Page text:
Mr. Beau Correll's answer I'm very sorry that this happened. You should understand, though, that no matter how jarring or tortious an act may be that certain strict time limits apply. I believe that your factual scenario may touch upon two areas of the law - the first is state tort law and the second is federal employment rights. If I were you, I'd look for attorneys that focus on the latter because there are probably certain nooks and crannies to your particular case that a state tort attorney may pass over.
F. Anthony Bullock's answer You can call the claims examiner for an update. Also, you can acquire attorney representation at the initial application level. You do not need to wait until you are denied.
Bryan J. Jones' answer If you don't want to press charges, you can contact the credit card company and ask them to cancel the card and any transactions your mother ran on the card. You may be able to file a civil lawsuit against her, but you'd almost certainly have to pay an attorney a significant retainer and you're not going to get any money from your mother if she doesn't have any in the first place. I don't recommend filing a lawsuit against your mother.
Jerry Lutkenhaus' answer It is my understanding if you "delay" taking benefits until age 70 then you receive higher benefits. However, this does not appear to be your case since you did not "delay" taking benefits. You should of course check with your Social Security Office to make sure nothing higher is available. Perhaps, if you have not drawn under your own number, then your money under your own number will be higher than drawing under your husband's number.
Jerry Lutkenhaus' answer Your application for SSI or welfare disability is dependent on your age, your past work, your education and skills, your impairments, and the medical care you receive. Generally, if you are under age 50, you have to show you cannot do "any" job in the economy. You have to show you cannot do any of the jobs you did in the last 15 years. You must show your skills and education do not allow you to other jobs. You must show you are under medical treatment for your ailments and that your doctor's...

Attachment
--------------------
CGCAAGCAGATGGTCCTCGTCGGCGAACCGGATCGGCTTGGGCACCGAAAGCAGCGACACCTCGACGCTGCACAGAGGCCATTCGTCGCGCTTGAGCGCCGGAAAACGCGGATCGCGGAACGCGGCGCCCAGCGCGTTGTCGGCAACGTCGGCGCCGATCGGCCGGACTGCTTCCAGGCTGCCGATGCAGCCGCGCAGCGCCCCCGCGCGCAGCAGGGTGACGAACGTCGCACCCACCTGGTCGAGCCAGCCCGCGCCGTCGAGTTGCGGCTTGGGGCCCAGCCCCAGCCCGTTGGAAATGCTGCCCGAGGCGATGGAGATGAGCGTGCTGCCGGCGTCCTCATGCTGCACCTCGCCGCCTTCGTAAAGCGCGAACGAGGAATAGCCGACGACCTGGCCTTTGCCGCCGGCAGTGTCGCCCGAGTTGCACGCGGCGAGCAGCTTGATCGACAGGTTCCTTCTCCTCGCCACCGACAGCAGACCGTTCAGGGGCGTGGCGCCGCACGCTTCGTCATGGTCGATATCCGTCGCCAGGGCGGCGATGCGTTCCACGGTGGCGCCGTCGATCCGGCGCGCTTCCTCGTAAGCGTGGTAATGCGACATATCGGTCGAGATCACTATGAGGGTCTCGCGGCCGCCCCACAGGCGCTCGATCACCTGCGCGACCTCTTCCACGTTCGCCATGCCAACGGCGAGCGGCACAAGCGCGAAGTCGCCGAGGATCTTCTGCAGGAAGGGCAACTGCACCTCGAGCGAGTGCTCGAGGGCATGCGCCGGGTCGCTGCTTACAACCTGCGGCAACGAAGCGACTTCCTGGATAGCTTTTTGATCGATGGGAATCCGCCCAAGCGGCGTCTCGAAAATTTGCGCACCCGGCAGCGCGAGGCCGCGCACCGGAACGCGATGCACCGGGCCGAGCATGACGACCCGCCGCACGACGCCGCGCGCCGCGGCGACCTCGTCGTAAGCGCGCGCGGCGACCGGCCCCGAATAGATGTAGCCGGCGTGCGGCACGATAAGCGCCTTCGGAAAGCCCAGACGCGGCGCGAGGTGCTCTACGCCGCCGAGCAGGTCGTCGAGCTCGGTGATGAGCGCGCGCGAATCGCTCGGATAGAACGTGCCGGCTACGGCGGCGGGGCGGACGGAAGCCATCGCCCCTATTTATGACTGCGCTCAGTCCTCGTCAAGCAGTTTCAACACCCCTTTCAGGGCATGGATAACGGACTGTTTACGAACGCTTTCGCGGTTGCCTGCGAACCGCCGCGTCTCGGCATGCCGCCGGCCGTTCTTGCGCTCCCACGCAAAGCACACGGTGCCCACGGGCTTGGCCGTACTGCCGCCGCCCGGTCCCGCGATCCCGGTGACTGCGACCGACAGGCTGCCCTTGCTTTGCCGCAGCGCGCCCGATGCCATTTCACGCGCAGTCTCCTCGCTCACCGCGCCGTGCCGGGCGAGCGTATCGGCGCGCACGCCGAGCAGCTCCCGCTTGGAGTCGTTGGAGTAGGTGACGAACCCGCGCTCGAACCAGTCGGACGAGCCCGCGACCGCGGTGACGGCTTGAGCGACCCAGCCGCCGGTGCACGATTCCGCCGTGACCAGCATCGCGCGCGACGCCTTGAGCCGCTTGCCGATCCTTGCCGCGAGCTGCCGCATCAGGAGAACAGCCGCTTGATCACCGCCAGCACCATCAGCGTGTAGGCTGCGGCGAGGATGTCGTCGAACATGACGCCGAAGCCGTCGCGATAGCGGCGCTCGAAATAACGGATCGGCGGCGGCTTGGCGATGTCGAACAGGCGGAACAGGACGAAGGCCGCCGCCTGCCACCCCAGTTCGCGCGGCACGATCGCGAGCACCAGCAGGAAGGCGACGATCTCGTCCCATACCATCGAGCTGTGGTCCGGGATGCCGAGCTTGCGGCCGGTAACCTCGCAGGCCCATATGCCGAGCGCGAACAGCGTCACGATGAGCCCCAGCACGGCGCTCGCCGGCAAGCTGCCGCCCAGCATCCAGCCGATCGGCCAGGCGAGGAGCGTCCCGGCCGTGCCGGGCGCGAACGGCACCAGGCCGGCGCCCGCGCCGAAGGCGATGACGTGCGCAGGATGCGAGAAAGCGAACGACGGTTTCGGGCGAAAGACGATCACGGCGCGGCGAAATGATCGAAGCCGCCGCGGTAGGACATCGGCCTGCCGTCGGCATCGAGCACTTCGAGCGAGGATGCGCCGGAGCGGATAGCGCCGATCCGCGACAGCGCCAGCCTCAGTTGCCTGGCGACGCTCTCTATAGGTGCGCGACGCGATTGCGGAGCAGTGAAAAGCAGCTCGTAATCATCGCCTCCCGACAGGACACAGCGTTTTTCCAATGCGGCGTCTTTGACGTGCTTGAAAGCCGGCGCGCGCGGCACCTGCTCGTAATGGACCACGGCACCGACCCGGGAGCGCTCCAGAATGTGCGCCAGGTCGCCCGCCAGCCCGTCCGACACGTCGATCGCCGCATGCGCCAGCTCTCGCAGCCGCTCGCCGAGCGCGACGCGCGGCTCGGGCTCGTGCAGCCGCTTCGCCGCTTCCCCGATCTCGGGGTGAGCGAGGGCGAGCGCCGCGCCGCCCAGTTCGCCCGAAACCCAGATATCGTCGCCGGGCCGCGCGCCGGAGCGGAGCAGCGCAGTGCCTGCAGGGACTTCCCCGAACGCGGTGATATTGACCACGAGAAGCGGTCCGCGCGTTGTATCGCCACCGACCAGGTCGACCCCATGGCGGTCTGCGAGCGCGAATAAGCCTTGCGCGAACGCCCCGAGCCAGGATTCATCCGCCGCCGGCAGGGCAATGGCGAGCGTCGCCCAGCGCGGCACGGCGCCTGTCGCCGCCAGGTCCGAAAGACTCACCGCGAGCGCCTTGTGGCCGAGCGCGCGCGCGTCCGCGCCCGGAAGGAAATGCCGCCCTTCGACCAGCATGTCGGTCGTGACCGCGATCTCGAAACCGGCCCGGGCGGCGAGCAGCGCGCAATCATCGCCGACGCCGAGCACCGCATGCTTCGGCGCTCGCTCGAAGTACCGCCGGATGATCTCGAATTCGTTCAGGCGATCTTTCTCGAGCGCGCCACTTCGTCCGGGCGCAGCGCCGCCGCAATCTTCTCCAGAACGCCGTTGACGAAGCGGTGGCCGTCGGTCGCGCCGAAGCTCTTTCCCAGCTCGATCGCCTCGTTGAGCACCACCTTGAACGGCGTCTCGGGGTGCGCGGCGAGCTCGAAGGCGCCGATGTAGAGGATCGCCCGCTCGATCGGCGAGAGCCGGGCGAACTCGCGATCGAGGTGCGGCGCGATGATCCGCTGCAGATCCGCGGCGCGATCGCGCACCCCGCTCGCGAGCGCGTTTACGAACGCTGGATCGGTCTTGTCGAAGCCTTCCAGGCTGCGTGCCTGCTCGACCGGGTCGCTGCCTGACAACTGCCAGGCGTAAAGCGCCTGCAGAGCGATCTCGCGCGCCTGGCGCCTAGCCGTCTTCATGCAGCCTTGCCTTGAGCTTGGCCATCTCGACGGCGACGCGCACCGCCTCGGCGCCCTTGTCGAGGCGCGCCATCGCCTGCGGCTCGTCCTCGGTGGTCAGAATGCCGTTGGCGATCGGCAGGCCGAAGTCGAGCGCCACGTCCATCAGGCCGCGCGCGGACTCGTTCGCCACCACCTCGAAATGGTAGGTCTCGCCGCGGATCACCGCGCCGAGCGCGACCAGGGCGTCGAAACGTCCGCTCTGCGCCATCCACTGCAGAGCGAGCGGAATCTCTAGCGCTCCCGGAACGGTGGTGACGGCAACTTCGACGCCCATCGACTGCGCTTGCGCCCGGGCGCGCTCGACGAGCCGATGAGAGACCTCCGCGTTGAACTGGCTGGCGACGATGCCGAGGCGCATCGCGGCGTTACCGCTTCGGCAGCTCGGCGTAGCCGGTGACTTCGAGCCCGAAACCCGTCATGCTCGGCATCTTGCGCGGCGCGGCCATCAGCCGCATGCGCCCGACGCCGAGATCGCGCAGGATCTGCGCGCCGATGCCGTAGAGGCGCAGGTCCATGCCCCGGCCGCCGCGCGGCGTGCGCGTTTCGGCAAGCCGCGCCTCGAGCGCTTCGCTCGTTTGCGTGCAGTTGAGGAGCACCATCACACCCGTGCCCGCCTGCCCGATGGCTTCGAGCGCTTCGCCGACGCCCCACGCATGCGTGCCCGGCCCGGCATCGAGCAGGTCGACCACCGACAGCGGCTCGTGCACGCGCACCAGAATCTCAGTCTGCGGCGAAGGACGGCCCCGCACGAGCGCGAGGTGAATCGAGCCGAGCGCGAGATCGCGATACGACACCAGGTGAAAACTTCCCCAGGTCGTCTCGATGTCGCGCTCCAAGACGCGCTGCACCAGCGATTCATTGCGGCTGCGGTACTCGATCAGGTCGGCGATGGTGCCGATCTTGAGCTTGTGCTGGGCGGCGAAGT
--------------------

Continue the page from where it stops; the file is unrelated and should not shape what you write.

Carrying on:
Jerry Lutkenhaus' answer If he has Social Security Disability, then there would be survivorship benefits for the children. If he has Supplemental Security Income (SSI), there is no survivorship benefits because SSI is welfare disability.
Peter N. Munsing's answer First you can have an account--it just can't have more than $2500 in it. Best bet is to see if you can work out a "spend down"
but first check with legal aid/legal services to see if under your facts you can ask for a "waiver" of the condition of having a bank account.Get a run showing what you had in and when to show the legal aid people.
Jerry Lutkenhaus' answer SSI is welfare disability. If you have "income" from other sources, then it normally must be reported. You are right. You are allowed to have one car. If you have further questions, you may want to contact legal aid in your area.
Jerry Lutkenhaus' answer If you have lost your claim before the Judge, then the right thing to do was to appeal to the Appeals Council. If the Appeals Council denies your claim, the next step is to file an appeal in the US District Court. It appears you are at that stage. If you cannot get an attorney to take the appeal you can start a new SSI claim. However, you will need new medical evidence that was not previously considered by the Judge. For the appeal to US District Court your new evidence may not be considered if...
Of course you “can” fire your SSDI attorney, however, generally the question is really “should” you fire your representative. I often field calls from potential clients wanting to fire their SSDI attorney and hire me. What I generally find is that they are actually frustrated with the delays involved with the Social Security Disability process itself, and feel the attorney is “not doing enough.”
I would urge you to take a look at your situation,...
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